As a consequence of the variation in GHG emissions, the adaptation-energy feedback affects the level of the global carbon price needed to achieve the desired carbon budget (Table 4). The carbon price increase is highest in the least ambitious scenarios, as it grows by up to 30%, corresponding to a 5–8 (13–21) $/tCO2eq increase in 2050 (2100), while it increases by 5% in the most ambitious mitigation scenarios ("Well-below 2 °C" scenario).

Table 4 Carbon tax ($/ton CO2 eq.)


Integrating climate change impacts and adaptation in energy scenarios contributes to a more accurate understanding of mitigation scenarios and the energy transition49. This paper provides an account of how energy use for adaptation can endogenously affect mitigation goals and the design of cost-effective mitigation policies. Since the adaptation-energy feedback increases the energy system costs, our integrated framework captures mitigation’s benefits in terms of reduced adaptation needs, reinforcing previous findings from aggregate macroeconomic assessments50. Our simulated net increase in the global energy demand of residential and commercial buildings for adaptation confirms the literature’s finding that the energy demand of buildings is underestimated when IAMs rely solely on income and population drivers and disregard changing climatic conditions30 (see Supplementary Fig. 6 and Supplementary Fig. 7). Here, we show that broadening the sectorial scope can provide relevant insights with respect to the assessments that focused on the buildings sector30. When the industrial sector is accounted for, the net additional energy needs for adaptation in 2100 under the current policy scenario are more than three times larger than when only buildings are considered (85 and 25 EJ/year, respectively).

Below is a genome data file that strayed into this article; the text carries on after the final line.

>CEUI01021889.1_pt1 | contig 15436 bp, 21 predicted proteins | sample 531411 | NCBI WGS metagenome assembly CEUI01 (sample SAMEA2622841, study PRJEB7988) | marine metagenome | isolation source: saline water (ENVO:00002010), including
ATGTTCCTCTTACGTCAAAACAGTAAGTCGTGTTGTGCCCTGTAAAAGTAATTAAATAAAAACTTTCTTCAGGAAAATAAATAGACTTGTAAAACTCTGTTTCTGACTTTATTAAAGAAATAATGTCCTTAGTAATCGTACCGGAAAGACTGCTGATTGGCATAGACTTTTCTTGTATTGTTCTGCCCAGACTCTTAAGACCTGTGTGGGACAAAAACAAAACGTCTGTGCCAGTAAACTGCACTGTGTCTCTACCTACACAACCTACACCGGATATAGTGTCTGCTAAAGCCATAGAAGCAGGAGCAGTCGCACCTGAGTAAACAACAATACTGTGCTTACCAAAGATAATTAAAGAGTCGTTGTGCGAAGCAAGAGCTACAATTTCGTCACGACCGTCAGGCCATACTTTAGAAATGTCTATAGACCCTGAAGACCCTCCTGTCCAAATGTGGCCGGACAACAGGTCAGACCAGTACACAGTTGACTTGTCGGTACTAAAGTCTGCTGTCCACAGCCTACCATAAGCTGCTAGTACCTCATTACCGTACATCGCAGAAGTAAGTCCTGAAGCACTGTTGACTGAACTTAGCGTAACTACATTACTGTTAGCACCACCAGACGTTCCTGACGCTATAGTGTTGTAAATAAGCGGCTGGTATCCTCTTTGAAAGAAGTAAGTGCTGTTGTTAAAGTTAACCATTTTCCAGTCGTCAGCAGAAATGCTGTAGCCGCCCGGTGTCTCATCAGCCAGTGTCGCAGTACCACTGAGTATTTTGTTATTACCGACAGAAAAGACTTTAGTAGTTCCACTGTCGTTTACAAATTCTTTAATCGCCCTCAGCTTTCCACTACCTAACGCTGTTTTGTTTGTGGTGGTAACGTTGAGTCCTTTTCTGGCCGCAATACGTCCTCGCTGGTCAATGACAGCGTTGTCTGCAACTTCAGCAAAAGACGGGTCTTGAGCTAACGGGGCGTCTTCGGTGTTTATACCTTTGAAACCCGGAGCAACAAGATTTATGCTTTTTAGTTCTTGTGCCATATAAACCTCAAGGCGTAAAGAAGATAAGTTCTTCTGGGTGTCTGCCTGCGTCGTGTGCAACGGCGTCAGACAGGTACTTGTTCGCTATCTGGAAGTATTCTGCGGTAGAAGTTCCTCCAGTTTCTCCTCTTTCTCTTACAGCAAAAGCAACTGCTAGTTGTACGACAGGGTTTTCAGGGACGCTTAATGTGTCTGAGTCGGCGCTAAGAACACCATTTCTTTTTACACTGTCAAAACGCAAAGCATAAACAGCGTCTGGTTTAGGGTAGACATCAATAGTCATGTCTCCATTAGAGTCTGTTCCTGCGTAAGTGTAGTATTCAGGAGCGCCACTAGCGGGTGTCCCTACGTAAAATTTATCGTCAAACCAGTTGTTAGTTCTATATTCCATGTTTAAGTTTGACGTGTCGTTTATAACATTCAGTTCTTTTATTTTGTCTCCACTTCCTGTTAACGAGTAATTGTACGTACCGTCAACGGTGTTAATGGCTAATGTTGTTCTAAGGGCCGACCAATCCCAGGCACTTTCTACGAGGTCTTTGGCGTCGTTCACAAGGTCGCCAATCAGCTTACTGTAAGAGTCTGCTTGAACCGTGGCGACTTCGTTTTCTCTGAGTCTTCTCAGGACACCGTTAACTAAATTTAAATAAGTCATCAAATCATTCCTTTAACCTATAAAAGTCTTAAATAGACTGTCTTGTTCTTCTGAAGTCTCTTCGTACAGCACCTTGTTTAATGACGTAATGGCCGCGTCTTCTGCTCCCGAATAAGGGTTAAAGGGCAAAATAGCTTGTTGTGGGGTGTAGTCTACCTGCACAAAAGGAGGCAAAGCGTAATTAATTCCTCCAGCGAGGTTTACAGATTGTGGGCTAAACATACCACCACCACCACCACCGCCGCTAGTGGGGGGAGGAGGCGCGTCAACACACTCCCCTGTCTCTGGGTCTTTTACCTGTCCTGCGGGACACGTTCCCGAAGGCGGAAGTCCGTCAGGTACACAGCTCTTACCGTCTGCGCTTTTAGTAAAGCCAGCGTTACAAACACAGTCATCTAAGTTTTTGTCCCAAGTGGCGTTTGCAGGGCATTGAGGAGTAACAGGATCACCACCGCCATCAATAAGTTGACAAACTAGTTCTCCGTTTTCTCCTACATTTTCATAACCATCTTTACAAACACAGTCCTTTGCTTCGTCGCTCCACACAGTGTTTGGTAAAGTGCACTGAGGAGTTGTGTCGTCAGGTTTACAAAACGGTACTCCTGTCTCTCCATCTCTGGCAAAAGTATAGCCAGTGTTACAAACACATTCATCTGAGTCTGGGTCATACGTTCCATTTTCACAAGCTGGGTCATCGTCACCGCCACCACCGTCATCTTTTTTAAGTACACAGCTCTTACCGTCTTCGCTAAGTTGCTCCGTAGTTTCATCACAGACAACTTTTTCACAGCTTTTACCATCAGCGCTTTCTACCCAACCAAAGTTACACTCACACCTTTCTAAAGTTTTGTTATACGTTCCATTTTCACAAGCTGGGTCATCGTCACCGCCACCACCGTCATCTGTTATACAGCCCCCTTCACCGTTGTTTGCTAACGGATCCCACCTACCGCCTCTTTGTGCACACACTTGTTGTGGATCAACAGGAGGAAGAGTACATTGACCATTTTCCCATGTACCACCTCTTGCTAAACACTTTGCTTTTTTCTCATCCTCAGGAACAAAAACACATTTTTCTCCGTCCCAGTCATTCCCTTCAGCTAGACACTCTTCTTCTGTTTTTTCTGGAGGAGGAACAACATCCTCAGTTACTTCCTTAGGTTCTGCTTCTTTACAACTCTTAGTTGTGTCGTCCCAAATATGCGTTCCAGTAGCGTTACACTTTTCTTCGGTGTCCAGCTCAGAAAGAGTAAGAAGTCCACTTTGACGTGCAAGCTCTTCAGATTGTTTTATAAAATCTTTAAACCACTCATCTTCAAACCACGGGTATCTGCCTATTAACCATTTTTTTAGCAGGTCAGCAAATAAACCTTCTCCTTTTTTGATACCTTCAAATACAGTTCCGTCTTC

The supply-side impacts found in this study can be compared to a narrow set of model-based assessments conducted for the United States: we project a +5% increase in power generation, fuel, and grid costs in the United States under the current policy scenario by 2050, in line with the estimates by ref. 51, and a 20% increase in total installed capacity in 2050 under the current policy scenario, in line with the 16% increase found by ref. 52 under the RCP 8.5. We expand from the literature by quantifying the global additional investments required to transform the energy system to accommodate the energy use for adaptation. We find that the additional energy use for adaptation is largest in South-East Asia and Africa, highlighting the risk that existing vulnerabilities may be further exacerbated if power systems are poorly prepared to face the additional power demand for key services such as air-cooling.